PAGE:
In the annals of history, there was a time when the prevailing belief held that the Earth was flat. But as centuries have passed, the world has evolved dramatically, thanks to remarkable advancements in scientific research and technology. Most of humanity has moved forward, accepting the round Earth as an established fact. Yet, amid this progress, a handful of individuals, like the conspiracy theorist known as Flat Earth Dave, cling to the outdated notion that the Earth is flat.
Flat Earth Dave, who operates his own podcast titled ‘The Flat Earth Podcast,’ regularly delves into discussions on this peculiar subject. However, he found himself on an entirely different platform last year, on a podcast episode appropriately titled ‘Professor Dave Humiliates Flat Earther David Weiss.’ It was on this fateful episode that the professor and the Flat Earther engaged in a heated debate about the Earth’s shape, with Flat Earth Dave asserting that the prevailing theories regarding the Earth’s spherical nature emanated from astronomers whom Professor Dave deemed unfamiliar.
Throughout the conversation, the conspiracy theorist appeared to have an answer for almost every point raised. However, a critical juncture emerged when the discussion shifted to the Earth’s movement within the cosmos. Flat Earth Dave contended that the Earth could not possibly be in motion, claiming, “You think that we’re spinning at 1000 miles an hour, and we don’t feel it? And we’re changing directions? How is that possible? How about when the Earth comes around towards the Sun in the winter, it’s speeding up and taking its sharpest turn, and we don’t feel any of those forces?”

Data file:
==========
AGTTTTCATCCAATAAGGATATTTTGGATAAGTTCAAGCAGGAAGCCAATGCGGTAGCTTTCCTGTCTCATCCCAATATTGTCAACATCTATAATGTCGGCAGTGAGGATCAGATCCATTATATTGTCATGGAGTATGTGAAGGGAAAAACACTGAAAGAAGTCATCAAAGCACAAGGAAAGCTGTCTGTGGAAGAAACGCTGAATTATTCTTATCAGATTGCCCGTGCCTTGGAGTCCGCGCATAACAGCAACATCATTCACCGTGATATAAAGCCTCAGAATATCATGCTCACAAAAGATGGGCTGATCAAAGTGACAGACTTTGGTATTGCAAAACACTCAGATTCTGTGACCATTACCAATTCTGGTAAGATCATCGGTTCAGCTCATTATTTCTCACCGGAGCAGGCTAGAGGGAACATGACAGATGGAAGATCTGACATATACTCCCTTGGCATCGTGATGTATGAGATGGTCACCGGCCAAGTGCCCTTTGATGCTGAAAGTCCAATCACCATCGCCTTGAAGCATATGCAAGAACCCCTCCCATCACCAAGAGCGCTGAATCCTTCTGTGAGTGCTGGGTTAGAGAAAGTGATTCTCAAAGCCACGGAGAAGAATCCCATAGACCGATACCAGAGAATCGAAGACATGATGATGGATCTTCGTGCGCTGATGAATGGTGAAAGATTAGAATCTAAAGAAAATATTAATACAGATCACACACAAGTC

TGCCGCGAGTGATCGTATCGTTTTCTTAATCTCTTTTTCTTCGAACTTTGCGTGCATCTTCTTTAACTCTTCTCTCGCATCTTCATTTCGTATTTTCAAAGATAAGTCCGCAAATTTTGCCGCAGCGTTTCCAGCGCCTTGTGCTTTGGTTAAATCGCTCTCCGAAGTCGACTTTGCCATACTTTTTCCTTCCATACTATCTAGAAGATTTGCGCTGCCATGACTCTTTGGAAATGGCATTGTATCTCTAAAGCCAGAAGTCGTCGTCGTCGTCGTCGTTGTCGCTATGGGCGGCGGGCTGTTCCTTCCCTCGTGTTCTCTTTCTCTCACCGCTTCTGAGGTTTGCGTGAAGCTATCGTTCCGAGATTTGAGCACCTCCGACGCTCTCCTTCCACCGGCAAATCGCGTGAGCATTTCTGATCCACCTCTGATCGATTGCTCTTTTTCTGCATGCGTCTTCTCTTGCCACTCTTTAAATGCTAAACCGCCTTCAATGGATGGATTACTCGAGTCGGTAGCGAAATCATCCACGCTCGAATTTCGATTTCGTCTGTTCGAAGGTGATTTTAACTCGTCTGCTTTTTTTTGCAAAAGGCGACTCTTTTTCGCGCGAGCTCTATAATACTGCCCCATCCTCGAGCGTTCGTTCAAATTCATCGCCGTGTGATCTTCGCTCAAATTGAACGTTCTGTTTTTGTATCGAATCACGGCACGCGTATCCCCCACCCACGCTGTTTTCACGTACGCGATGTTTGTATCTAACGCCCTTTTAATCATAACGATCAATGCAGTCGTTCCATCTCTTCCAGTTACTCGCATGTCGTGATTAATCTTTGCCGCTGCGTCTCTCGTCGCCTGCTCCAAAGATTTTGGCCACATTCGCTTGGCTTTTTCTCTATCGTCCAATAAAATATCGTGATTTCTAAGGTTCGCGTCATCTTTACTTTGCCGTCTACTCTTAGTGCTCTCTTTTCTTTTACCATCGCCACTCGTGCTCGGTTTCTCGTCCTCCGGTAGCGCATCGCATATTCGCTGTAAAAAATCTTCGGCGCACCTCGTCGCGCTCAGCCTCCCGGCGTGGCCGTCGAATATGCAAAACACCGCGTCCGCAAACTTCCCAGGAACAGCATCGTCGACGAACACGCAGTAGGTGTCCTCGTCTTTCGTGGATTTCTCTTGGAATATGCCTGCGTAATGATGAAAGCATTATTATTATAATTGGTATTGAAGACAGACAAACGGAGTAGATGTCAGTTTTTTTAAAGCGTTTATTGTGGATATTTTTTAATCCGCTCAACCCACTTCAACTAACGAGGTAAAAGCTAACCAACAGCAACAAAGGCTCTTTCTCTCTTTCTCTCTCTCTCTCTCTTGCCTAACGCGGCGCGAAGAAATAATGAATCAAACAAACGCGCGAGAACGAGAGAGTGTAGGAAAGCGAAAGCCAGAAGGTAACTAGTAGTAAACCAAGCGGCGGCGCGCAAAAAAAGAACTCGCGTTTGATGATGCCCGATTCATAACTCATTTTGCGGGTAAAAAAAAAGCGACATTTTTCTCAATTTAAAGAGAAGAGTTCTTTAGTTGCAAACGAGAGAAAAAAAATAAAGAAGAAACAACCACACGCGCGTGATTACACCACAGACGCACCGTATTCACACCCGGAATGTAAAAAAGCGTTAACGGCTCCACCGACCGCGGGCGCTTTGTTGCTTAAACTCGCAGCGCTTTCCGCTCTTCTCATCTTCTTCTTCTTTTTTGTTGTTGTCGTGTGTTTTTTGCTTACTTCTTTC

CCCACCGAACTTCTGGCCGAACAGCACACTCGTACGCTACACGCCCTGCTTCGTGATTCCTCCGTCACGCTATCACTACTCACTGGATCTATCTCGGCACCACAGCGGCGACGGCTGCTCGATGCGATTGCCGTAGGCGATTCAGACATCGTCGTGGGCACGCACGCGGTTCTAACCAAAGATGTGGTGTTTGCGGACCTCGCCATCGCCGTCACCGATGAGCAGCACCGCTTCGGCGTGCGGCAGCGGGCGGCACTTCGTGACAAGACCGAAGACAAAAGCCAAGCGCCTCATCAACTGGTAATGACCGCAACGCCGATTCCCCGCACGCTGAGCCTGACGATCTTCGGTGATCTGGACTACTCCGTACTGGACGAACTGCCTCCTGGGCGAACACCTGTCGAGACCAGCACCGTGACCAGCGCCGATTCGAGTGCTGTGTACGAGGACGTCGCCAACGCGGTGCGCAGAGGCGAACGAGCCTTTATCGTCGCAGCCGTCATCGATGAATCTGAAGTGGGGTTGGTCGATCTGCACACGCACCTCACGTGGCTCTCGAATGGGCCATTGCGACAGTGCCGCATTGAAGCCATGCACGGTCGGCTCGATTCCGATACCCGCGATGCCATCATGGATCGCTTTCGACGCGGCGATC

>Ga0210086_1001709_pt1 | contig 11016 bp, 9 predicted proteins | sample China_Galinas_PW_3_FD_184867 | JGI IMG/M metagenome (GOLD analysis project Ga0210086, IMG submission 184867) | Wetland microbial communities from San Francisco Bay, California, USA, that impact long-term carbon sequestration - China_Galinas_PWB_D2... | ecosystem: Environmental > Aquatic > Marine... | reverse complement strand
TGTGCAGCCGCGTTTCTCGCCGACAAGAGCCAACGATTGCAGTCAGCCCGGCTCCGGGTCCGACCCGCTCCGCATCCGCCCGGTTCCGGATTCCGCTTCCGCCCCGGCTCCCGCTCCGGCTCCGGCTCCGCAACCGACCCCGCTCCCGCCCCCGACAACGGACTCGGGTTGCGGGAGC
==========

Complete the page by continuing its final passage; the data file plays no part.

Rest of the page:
To this, Professor Dave characterized the argument as “hilarious” and urged Flat Earth Dave to join him as he provided an illuminating explanation. The professor highlighted the Earth’s annual orbit around the Sun, a process that takes an entire year. Flat Earth Dave, however, failed to grasp that this fact contradicted his standpoint. Professor Dave humorously challenged him: “Why don’t you go ahead and get in a car, and do a 360 turn and make it take a year. Are you going to feel that? Let’s break it down, 360 degrees, 365 days, that’s about a degree a [day] right? Why don’t you get in a car and drive for 24 hours, and over 24 hours veer by one degree. Are you going to feel that?”
Flat Earth Dave, who had swiftly responded to previous questions, appeared momentarily dumbfounded, struggling to formulate a counterargument. The participants on the Zoom call erupted in laughter at his inability to provide a response. As he attempted to recover, he claimed he was “trying to think of the easiest way to describe it.” However, the damage had been done, and whatever credibility he might have possessed was irreparably shattered in that moment.
The debate continued with Flat Earth Dave asserting, “You’ve never met these men, you don’t know anything about these men other than the stories that the controllers of this world tell you.” Nevertheless, the debate, marked by moments of both humor and frustration, served as a stark reminder of the enduring divide between those who uphold scientific understanding and those who cling to beliefs rooted in skepticism and conspiracy.